When the bus arrived on the eastern side, we then had to walk (perhaps a mile?) from our drop-off point to the lake itself. I was a little nervous about the walk at this point, since the road we walked on was fairly slushy and slippery. I did appreciate this portion from a landscape-encounter perspective: this is a lake which is bordered by cliffs on one side, so it felt appropriate to begin by walking down a hill to get to the lake.

The walk over the lake itself proved smoother. The path was not slushy. There was a plowed road across, two lanes wide, easy to walk on. Actually, these seemed to be roughly ideal walking-across-lake-conditions; enough snow for traction (rarely did I see exposed ice), since walking on the ice itself would have been trickier.DSC06807

Since the road was plowed, there were borders (1-2 feet high, often) on each side. (Until the last mile or so, which did not follow the main road across the lake, and thus was less level, and narrower.) So the route felt prepared, and somewhat contained. I stepped off to the side a few times to soak in the feeling of the frozen lake a bit more, and sat on the side too. I don’t recall if I saw anyone else doing that.

As far as ‘knowing nature through labor’: I now know the width of lake via my own effort! It gives me some pride, and greater awareness of my area, to know the size of this lake through my effort.

This was longest distance I’ve ever walked while being able to see the whole distance most of the way, shore to shore. As you might image – or have experienced from canoeing or swimming – the size of the shores changed *slowly,* progress takes effort. I said “most” of the time: at times, snow would block out shores… so I just knew I had to walk further than I could see!

I have mentioned the road, and we got plenty of glimpses of how, when the lake is frozen enough, it is used for transportation. I have some experience of this from the lake my grandparents lived on, but not on such a large scale. We certainly did not feel isolated out on the lake. (My pictures are somewhat misleading, in part because I wanted to capture the depth, not the groups of walkers closest to us; with a steady stream of walkers, we always felt amidst company.) Along with the road, there was a constant set of tracks we could see on both sides of us. There were many ice-fishing shanties to see, grouped primarily in a few locations. Vehicles used the road, too; several dozen trucks passed us.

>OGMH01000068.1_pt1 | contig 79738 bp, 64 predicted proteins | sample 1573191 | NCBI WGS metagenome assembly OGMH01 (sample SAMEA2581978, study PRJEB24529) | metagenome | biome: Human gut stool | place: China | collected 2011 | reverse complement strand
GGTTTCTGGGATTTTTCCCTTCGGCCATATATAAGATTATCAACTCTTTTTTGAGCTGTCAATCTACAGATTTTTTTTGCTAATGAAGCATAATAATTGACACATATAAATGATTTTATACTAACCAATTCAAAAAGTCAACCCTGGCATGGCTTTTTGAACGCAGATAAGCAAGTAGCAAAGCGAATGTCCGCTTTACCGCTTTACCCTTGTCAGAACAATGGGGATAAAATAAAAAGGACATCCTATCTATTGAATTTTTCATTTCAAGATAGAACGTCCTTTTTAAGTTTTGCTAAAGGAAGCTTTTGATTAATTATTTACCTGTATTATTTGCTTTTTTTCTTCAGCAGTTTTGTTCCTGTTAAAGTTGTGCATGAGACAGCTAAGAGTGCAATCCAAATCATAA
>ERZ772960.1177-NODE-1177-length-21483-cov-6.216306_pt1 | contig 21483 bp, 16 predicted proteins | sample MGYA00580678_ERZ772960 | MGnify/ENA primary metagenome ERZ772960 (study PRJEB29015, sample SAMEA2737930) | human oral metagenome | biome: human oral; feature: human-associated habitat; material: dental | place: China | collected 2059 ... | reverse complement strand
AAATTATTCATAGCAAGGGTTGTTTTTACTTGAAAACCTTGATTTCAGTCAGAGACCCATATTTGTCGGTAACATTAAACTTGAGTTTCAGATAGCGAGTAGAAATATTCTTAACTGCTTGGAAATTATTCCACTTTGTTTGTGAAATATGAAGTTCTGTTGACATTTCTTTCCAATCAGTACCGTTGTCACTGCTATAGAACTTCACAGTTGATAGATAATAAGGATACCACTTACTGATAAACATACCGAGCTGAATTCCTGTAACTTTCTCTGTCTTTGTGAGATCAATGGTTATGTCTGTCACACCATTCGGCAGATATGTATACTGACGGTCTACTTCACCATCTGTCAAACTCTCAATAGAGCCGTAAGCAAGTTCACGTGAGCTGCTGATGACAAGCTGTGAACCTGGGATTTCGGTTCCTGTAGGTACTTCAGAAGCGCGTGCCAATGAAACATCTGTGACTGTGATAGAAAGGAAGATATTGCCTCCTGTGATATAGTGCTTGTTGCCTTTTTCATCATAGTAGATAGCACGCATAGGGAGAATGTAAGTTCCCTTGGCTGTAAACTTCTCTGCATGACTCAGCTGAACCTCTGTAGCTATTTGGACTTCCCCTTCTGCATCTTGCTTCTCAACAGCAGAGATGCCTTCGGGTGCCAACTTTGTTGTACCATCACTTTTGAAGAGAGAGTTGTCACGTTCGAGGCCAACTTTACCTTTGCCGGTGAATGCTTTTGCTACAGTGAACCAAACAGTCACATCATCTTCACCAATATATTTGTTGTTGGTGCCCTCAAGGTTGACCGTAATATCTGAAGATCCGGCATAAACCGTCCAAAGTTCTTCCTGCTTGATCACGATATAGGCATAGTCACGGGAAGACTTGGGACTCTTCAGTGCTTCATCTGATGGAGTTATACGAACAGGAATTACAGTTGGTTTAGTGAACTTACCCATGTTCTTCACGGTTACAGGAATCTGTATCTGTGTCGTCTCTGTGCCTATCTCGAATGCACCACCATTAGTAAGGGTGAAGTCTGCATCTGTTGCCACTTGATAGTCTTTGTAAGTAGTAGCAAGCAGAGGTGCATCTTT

Also, there was a line of old Christmas trees marking a route, perhaps fifty yards from the road itself. For the unfamiliar, sticking such trees on the lake, at regular distances, provides a convenient way for drivers to identify the path across a lake (particularly when it covers such a distance).

Along with that, there were the social spots – these are Wisconsinites in winter, after all! People used to ice-fishing and Lambeau Field are going to have themselves a good time on a winter walk, too! (See for related reflections of mine.) People, including at least one biker, hauled beers on sleds; apple pie shots; and beer and brats waiting for us when we crossed the lake! This felt very much in the tailgating tradition. There were, if I recall correctly, and three spots where people gathered and hung out a bit (or waited in line for restrooms, at least), highlighted by the halfway point, where dozens of people hung out.

It was a friendly group. One person saw me resting, asked if I was ok, and offered me some water (should’ve come prepared…) I appreciated that generosity, as well as the casual, friendly tone of other walkers who I heard from. People weren’t in much of a rush, so they could talk on their way.

Thinking about it, participants put in an impressive effort, especially for such an unusual thing. We know the kind of credit we assign to, say, marathoners, or fun run participants. But for this? People spending 2-3 hours constantly on their feet, light exercise, often with fairly weighty clothes. And while this wasn’t bitterly cold, it was cold – my cheeks did get pretty chilled at points, and I was glad that I came dressed warm. How many other people walk – not drive, snowmobile, canoe, sail, snowshoe, etc – across such a distance in winter?